The MarginProbe System provides real time, intraoperative detection of cancerous tissue at the edges of excised breast tissue.
Officials at Dune Medical Devices Inc. announce that the company has received an Approvable Letter for its Premarket Approval Application (PMA) from the Food and Drug Administration. The Approvable Letter states that the MarginProbe System PMA is approvable subject to final agreement with FDA on the design of the required Post Approval Study.
"We are delighted to have come to this point in the approval process with FDA and will work diligently over the coming weeks to develop the final design of the Post Approval Study. Having completed our discussions with FDA related to product labeling, the Post Approval Study is the only remaining issue to be resolved prior to final approval," says Daniel Levangie, CEO of Dune Medical Devices.
About Early-Stage Breast Cancer Treatment
Breast cancer is the most common type of cancer affecting women in the U.S., with more than 285,000 women diagnosed each year. Increased breast screening awareness and advancements in imaging technology such as mammograms now catch more breast cancer cases in earlier stages, when they are most treatable. In fact, more than half of all breast cancer diagnoses are for early-stage cancers. Many of these cases are non-palpable, meaning a tumor cannot be felt during a breast exam.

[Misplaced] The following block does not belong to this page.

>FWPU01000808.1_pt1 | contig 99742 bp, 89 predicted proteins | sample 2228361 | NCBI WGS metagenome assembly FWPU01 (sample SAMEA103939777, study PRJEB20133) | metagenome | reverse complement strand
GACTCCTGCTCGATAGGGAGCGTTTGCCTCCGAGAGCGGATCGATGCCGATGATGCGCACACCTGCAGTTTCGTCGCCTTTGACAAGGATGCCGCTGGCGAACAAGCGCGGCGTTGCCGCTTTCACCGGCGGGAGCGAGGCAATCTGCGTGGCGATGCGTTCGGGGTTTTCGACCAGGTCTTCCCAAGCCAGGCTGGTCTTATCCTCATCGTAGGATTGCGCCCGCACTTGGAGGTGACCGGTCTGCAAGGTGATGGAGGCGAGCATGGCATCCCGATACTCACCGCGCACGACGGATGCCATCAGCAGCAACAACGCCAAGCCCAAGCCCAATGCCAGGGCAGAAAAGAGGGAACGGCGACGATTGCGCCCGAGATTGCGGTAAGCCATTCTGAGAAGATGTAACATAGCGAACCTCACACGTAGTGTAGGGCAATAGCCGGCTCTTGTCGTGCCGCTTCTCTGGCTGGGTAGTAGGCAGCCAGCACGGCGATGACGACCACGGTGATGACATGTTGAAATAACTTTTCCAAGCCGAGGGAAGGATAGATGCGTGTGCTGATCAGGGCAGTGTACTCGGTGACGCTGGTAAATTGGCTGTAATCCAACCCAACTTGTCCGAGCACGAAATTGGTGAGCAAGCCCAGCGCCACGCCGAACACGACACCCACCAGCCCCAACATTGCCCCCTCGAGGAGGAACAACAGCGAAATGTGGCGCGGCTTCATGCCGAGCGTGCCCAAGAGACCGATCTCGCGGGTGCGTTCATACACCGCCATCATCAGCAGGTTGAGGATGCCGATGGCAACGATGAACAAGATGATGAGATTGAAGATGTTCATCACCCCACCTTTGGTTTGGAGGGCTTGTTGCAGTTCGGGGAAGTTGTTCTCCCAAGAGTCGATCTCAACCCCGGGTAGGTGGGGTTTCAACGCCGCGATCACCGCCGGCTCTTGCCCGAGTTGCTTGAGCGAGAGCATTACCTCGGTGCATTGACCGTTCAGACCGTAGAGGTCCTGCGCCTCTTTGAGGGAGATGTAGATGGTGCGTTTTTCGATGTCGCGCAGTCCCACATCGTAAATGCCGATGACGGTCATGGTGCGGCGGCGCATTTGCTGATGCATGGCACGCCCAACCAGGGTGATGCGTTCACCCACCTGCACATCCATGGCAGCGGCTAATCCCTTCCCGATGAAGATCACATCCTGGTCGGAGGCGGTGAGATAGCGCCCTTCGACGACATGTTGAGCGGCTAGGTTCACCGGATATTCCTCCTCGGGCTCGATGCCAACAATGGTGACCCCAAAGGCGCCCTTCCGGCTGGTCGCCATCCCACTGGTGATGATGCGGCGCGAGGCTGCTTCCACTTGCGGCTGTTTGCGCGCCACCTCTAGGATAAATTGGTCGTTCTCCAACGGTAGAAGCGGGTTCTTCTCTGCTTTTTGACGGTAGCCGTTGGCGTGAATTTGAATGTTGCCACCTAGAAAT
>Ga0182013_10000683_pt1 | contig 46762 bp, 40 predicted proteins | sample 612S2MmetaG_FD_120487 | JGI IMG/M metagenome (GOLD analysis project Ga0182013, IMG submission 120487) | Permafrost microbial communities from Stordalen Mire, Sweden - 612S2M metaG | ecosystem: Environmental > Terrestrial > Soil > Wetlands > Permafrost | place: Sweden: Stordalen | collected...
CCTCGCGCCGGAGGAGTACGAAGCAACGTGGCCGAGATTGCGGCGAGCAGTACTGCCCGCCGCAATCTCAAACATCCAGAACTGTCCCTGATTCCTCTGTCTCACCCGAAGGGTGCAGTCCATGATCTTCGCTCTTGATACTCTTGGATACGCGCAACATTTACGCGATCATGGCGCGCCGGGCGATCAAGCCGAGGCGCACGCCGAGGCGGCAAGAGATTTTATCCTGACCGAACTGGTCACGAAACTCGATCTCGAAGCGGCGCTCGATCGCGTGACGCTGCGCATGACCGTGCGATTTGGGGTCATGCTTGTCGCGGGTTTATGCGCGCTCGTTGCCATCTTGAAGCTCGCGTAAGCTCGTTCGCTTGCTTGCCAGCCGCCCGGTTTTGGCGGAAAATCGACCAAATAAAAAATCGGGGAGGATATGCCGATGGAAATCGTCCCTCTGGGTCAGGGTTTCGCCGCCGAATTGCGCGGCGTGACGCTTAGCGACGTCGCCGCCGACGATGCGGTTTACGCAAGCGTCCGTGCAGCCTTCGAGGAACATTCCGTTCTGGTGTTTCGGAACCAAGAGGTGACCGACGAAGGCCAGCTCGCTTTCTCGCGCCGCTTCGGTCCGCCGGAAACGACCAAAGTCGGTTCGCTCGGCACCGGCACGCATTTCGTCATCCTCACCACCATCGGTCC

It is estimated that 60% to 75% of breast cancer cases will undergo a lumpectomy procedure as their initial treatment versus mastectomy, which involves the removal of the whole breast. Lumpectomy in combination with radiation therapy is as effective in combating breast cancer as mastectomy, as long as no cancer cells are present on the rim or edge of the removed tissue, also known as "clean margins." Research shows there is no significant difference in overall survival between the two procedures; however, if there is cancer at the edge, or a "positive margin," the risk of recurrence increases significantly.
Following a lumpectomy, surgeons will send the removed tissue to the pathology lab where it is analyzed for cancer on the margin. This is critical information because if there is cancer present on the edges of the removed tissue, there is a possibility that cancer still remains in the breast. Once a tissue sample is sent to pathology for analysis, it can take approximately one week or more to receive the lab results that determine if the patient must undergo a repeat surgery.
Inability to know if all cancerous cells have been removed from the breast during the initial lumpectomy procedure results in repeat surgery rates ranging from 30% to 60%.